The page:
understood that this general Convention will not place the ships (even
of small tonnage) of any High Contracting Parties in a position
different from that of the other High Contracting Parties.
It is also
understood that, before or after the coming into force of this general
Convention, the High Contracting Parties are entirely free to conclude
between themselves, without, however, derogating from the principles
laid down in the preceding paragraph, such special agreements as, by
reason of their peculiar situation, might appear to be suitable in order
to bring about as soon as possible the complete disappearance of the
The High Contracting Parties shall give to one another every
assistance with the object of securing the abolition of slavery and the
The High Contracting Parties recognise that recourse to
compulsory or forced labour may have grave consequences and undertake,
each in respect of the territories placed under its sovereignty,
jurisdiction, protection, suzerainty or tutelage, to take all necessary
measures to prevent compulsory or forced labour from developing into
conditions analogous to slavery.
to the transitional provisions laid down in paragraph(2) below,
compulsory or forced labour may only be exacted for public
territories in which compulsory or forced labour for other than public
purposes still survives, the High Contracting Parties shall endeavour
progressively and as soon as possible to put an end to the practice. So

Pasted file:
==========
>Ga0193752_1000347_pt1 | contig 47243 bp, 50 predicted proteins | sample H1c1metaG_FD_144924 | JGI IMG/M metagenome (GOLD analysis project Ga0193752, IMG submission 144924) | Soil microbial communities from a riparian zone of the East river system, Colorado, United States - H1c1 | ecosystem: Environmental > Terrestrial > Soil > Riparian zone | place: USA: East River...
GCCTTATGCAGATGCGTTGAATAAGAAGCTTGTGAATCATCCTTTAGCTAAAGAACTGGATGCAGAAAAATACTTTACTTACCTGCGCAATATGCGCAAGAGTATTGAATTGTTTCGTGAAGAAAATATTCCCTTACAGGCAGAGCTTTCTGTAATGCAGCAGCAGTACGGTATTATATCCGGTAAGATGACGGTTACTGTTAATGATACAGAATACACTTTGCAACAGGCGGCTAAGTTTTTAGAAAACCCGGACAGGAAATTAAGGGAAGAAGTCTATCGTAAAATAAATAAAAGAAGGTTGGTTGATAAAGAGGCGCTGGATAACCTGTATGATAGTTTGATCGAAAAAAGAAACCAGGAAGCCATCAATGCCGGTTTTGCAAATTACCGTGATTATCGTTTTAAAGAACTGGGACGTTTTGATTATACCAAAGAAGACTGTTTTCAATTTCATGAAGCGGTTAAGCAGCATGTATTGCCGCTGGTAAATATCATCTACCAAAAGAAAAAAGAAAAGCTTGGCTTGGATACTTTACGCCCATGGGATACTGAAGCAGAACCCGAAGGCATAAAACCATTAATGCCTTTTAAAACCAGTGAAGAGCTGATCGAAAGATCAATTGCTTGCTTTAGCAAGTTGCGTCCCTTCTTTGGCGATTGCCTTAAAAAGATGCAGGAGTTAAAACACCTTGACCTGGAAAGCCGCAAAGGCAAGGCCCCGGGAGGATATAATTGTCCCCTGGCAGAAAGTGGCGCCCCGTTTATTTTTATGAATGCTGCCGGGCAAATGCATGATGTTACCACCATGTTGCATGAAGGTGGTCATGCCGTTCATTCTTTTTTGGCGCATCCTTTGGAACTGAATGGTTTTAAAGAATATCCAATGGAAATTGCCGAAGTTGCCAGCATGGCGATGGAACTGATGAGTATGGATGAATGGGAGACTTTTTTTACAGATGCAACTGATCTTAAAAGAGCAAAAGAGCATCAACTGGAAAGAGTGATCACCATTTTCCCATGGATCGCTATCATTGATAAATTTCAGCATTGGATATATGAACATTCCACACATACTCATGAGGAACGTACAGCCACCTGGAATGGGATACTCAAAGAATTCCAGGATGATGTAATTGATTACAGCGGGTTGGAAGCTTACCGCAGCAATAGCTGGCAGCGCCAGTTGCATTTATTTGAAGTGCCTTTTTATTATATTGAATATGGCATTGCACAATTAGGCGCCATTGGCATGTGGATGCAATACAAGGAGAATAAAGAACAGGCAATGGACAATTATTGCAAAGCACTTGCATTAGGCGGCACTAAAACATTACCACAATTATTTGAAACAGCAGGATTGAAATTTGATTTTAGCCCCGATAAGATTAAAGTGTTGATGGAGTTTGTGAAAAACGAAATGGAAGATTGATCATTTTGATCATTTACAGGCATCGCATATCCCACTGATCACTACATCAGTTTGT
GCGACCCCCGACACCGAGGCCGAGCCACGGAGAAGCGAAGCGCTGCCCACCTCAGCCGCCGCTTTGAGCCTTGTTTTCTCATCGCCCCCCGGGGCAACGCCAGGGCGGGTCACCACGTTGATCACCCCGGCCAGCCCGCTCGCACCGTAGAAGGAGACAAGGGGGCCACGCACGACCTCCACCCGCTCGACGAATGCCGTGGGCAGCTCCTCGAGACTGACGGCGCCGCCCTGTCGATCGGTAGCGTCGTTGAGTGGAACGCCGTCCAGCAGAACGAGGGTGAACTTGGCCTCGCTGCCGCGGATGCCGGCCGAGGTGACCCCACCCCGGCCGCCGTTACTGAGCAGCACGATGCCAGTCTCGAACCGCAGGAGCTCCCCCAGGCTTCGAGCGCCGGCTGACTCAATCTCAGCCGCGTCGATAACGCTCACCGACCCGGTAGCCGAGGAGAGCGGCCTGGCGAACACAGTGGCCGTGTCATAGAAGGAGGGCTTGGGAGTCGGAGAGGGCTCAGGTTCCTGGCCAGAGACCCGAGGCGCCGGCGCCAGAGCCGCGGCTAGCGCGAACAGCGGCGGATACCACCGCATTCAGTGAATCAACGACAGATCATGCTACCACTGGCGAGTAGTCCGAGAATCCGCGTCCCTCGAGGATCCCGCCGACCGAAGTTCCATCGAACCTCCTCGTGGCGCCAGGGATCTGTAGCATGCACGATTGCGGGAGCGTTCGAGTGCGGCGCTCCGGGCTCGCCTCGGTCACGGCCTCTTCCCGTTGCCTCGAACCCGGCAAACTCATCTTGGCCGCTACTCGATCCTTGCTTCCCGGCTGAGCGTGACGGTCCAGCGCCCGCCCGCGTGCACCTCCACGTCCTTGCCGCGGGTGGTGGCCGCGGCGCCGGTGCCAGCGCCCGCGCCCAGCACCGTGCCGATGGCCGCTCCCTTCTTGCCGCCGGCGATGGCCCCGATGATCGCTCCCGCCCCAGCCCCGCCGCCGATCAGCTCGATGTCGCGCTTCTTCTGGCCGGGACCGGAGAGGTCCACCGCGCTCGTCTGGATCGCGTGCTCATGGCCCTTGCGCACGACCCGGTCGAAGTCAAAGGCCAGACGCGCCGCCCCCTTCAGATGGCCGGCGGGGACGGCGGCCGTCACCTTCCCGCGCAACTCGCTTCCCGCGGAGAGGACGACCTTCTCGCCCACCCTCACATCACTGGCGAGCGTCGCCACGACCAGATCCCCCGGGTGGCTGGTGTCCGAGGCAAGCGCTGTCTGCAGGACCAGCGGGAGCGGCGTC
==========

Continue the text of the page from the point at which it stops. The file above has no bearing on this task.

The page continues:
long as such forced or compulsory labour exists, this labour shall
invariably be of an exceptional character, shall always receive adequate
remuneration, and shall not involve the removal of the labourers from
their usual place of residence.
(3) In all
cases, the responsibility for any recourse to compulsory or forced
labour shall rest with the competent central authorities of the
Those of the High Contracting Parties whose laws do not at
present make adquate provision for the punishment of infractions of laws
and regulations enacted with a view to giving effect to the purposes of
the present Convention undertake to adopt the necessary measures in
order that severe penalties may be imposed in respect of such
The High Contracting Parties undertake to communicate to each
other and to the Secretary-General of the League of Nations any laws and
regulations which they may enact with a view to the application of the
provisions of the present Convention.
The High Contracting Parties agree that disputes arising between
them relating to the interpretation or application of this Convention
shall, if they cannot be settled by direct negotiation, be referred for
decision to the Permanent Court of International Justice. In case either
or both of the States Parties to such a dispute should not be Parties to
the Protocol of December 16th, 1920, relating to the Permanent Court of
International Justice, the dispute shall be referred, at the choice of